Exotic Pets And Animals

How to Care for Pet Mink

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"How to Care for Pet Mink"
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The mink belongs to the family of Mustelidae and it is closely related to the weasels, otters and ferrets. The adult male mink can grow up to twenty four inches in length and can weigh up to 2. 2 pounds while the adult female mink can grow up to twenty inches in length and can weigh up to 1.32 pounds however farm bred minks can reach up to 7.1 pounds in weight due to the diet and food supplements the breeders give them. Minks in captivity have an average lifespan of five to eight years but with proper care and handling they can live up to ten years maximum. Here are some tips to consider on how to care for a pet mink.

Mink as Pets
Minks even though domesticated and have been bred in captivity still possess their wild side. They are aggressive and can bite when agitated. They can be kept as pets but you need lots of time, patience and experience to tame these creatures. They can be trained to use the litter box, not to bite and can be cuddled but this could be a difficult and tedious process, however if you are more than willing to allot your time, patience, love and attention then minks can be the perfect pet for you.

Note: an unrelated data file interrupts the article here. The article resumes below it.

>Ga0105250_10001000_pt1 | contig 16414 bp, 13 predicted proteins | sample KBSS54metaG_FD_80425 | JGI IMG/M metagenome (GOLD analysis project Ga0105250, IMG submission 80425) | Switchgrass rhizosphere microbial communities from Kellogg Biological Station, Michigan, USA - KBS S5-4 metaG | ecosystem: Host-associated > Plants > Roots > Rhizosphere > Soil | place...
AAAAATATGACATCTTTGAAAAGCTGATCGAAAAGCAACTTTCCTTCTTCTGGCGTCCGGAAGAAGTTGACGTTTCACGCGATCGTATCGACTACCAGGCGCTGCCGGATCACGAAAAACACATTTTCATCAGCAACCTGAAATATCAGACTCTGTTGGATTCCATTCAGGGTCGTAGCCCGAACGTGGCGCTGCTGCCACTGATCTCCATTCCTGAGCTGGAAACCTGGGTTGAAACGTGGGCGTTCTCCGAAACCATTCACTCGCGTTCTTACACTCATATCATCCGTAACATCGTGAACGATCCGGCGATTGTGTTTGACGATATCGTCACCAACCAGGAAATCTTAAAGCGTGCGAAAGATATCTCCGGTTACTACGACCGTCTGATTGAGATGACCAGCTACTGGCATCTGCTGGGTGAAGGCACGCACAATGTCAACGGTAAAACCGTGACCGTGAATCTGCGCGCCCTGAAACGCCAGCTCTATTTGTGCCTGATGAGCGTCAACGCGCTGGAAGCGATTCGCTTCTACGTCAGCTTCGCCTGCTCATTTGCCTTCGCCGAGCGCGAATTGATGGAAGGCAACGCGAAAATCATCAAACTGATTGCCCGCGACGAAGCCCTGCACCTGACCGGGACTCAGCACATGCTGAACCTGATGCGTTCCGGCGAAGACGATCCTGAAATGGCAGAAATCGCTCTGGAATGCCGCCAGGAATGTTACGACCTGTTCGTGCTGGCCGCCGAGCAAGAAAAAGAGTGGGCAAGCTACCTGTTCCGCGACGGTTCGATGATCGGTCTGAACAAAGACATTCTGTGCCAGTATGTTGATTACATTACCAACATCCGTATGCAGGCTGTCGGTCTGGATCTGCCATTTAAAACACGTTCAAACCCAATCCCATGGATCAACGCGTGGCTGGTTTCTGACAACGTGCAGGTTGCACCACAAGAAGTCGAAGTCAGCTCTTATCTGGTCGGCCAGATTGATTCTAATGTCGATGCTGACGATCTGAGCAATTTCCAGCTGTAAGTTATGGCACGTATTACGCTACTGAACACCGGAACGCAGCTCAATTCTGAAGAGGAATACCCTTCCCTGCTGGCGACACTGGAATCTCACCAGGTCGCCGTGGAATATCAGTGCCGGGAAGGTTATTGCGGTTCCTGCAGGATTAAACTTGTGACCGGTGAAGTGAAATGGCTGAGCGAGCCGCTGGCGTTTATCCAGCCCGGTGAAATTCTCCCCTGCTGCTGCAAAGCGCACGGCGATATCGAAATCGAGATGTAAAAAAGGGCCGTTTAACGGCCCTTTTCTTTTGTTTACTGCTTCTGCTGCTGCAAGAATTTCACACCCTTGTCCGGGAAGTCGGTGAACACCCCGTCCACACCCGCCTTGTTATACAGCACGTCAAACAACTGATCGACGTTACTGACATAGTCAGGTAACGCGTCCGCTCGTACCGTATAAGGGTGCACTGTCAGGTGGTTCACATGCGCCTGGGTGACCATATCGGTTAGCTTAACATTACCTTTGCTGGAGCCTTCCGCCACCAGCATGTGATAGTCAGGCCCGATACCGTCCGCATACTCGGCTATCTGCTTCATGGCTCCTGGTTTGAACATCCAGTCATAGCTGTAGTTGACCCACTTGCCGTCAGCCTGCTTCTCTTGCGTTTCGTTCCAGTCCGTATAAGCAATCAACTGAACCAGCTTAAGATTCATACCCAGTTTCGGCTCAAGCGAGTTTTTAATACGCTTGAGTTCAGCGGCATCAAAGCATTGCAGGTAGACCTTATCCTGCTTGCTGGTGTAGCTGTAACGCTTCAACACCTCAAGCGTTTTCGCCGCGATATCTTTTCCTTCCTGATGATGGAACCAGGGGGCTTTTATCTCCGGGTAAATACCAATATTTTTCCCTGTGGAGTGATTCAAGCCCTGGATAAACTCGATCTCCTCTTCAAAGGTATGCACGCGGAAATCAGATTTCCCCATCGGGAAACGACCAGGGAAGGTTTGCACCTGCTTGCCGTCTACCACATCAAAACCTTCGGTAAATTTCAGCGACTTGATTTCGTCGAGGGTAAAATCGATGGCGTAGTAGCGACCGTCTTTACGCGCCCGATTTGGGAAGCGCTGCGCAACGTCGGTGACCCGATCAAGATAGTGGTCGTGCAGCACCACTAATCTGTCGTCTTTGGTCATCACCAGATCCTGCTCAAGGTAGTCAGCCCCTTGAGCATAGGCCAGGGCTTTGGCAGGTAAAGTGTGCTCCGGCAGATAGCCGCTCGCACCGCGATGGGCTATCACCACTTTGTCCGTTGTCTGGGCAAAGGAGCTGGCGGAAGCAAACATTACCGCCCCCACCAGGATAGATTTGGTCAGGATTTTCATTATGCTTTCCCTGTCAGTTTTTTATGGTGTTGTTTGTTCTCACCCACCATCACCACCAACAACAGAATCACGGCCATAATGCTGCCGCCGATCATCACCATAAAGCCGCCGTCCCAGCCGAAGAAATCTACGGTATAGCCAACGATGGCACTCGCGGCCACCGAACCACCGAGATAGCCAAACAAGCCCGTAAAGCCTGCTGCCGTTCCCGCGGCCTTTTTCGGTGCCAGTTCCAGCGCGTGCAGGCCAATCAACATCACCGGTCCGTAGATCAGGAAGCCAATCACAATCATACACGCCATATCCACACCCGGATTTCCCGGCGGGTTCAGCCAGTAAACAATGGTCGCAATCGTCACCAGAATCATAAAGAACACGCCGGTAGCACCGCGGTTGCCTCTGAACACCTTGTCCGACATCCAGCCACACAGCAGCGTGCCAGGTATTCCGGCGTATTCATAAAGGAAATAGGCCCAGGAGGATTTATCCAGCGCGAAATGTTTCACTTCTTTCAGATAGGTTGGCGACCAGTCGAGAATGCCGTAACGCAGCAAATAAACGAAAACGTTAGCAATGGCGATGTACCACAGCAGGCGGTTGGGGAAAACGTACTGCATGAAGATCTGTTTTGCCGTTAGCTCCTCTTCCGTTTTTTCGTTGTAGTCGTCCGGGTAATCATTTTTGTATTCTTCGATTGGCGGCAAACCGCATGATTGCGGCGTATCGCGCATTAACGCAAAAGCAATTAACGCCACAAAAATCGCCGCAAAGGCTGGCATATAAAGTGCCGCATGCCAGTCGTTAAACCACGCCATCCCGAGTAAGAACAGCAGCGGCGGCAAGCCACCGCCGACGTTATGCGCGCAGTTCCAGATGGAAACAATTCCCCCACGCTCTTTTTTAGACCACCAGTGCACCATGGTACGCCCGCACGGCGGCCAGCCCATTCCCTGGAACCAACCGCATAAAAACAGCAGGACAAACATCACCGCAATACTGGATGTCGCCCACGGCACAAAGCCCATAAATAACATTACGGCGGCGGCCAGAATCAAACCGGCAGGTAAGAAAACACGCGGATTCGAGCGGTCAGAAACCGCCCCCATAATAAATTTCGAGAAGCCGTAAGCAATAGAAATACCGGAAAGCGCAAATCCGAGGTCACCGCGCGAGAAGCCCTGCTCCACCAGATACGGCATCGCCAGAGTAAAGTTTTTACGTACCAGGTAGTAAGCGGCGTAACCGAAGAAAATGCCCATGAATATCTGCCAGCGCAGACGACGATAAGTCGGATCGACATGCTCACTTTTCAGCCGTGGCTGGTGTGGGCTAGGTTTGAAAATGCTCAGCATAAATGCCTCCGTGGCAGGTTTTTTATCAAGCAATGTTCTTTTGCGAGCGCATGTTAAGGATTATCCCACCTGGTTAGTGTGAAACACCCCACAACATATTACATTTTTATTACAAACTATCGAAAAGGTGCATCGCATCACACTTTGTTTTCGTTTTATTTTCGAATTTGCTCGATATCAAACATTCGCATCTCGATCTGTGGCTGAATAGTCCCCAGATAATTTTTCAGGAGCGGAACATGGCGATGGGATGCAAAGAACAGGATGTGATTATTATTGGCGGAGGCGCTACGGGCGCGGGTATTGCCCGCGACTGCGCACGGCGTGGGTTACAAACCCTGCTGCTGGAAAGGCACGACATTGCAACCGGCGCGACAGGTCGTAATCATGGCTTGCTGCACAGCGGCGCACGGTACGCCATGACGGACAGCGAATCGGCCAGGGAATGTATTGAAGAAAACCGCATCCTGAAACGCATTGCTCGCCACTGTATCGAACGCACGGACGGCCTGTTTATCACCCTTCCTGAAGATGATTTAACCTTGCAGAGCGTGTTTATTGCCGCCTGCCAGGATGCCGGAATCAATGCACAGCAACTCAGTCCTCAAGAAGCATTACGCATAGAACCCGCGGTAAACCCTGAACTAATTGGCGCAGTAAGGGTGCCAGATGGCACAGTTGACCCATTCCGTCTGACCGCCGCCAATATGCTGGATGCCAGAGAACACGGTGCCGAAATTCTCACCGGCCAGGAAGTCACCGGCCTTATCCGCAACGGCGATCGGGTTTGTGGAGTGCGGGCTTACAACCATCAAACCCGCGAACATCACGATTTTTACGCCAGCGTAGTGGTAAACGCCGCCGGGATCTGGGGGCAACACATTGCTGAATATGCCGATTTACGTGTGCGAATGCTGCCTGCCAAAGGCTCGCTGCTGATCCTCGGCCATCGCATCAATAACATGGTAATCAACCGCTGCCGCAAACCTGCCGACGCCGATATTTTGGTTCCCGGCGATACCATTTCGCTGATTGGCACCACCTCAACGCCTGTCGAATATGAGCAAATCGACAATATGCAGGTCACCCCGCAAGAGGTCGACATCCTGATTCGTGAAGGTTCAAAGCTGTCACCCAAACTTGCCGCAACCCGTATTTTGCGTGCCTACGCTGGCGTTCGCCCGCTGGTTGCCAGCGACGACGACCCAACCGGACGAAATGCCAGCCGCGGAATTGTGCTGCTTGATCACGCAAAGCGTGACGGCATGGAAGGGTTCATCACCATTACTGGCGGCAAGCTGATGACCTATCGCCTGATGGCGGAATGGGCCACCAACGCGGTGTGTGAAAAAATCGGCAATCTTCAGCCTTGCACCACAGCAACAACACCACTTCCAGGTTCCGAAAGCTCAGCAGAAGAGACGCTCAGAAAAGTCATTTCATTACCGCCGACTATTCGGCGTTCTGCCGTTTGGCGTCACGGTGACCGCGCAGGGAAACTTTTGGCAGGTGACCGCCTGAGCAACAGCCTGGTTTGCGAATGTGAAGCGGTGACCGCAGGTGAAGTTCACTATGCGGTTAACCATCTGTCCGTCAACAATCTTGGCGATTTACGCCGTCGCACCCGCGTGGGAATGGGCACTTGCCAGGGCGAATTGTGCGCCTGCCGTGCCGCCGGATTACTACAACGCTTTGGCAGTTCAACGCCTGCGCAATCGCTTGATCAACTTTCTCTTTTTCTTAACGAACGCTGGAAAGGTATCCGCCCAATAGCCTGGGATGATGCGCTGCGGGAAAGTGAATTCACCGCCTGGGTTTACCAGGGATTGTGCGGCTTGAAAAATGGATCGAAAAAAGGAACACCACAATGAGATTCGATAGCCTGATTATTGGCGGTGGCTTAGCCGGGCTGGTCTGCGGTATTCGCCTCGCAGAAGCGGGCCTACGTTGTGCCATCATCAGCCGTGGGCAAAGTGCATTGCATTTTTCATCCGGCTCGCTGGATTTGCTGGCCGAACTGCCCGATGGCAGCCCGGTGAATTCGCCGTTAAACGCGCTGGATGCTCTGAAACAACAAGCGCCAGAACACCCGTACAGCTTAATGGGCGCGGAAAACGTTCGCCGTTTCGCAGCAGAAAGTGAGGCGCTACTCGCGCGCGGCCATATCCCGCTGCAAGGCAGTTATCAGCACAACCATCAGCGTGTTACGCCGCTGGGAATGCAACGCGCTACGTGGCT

Food and Diet
Minks are strictly carnivorous and voracious eaters. Their diet in the wild consists of fish, other aquatic life, small mammals, birds and eggs however you can give your pet mink expired cheese, eggs, fish, dog food, turkey liver and commercial food. Make sure it is thirty percent animal meat protein and twenty two percent fats so that they will grow strong and healthy. Do not give your pet mink vegetables because this might cause gastrointestinal blockage and choking which may lead to their death. Feed your pet mink regularly because adult minks when hungry would eat younger minks and any live animal smaller than them.

Minks are generally shy creatures but very bold and ferocious when their curiosity and interests are motivated. They hate being kept in a cage or small enclosure and they easily became stressed and frustrated. These animals release musk or an obnoxious odor when they are stressed, frustrated, agitated, excited or afraid. They don’t easily get along with humans and other household pets but they can be taught to tolerate human interventions and can live peacefully with other pets.


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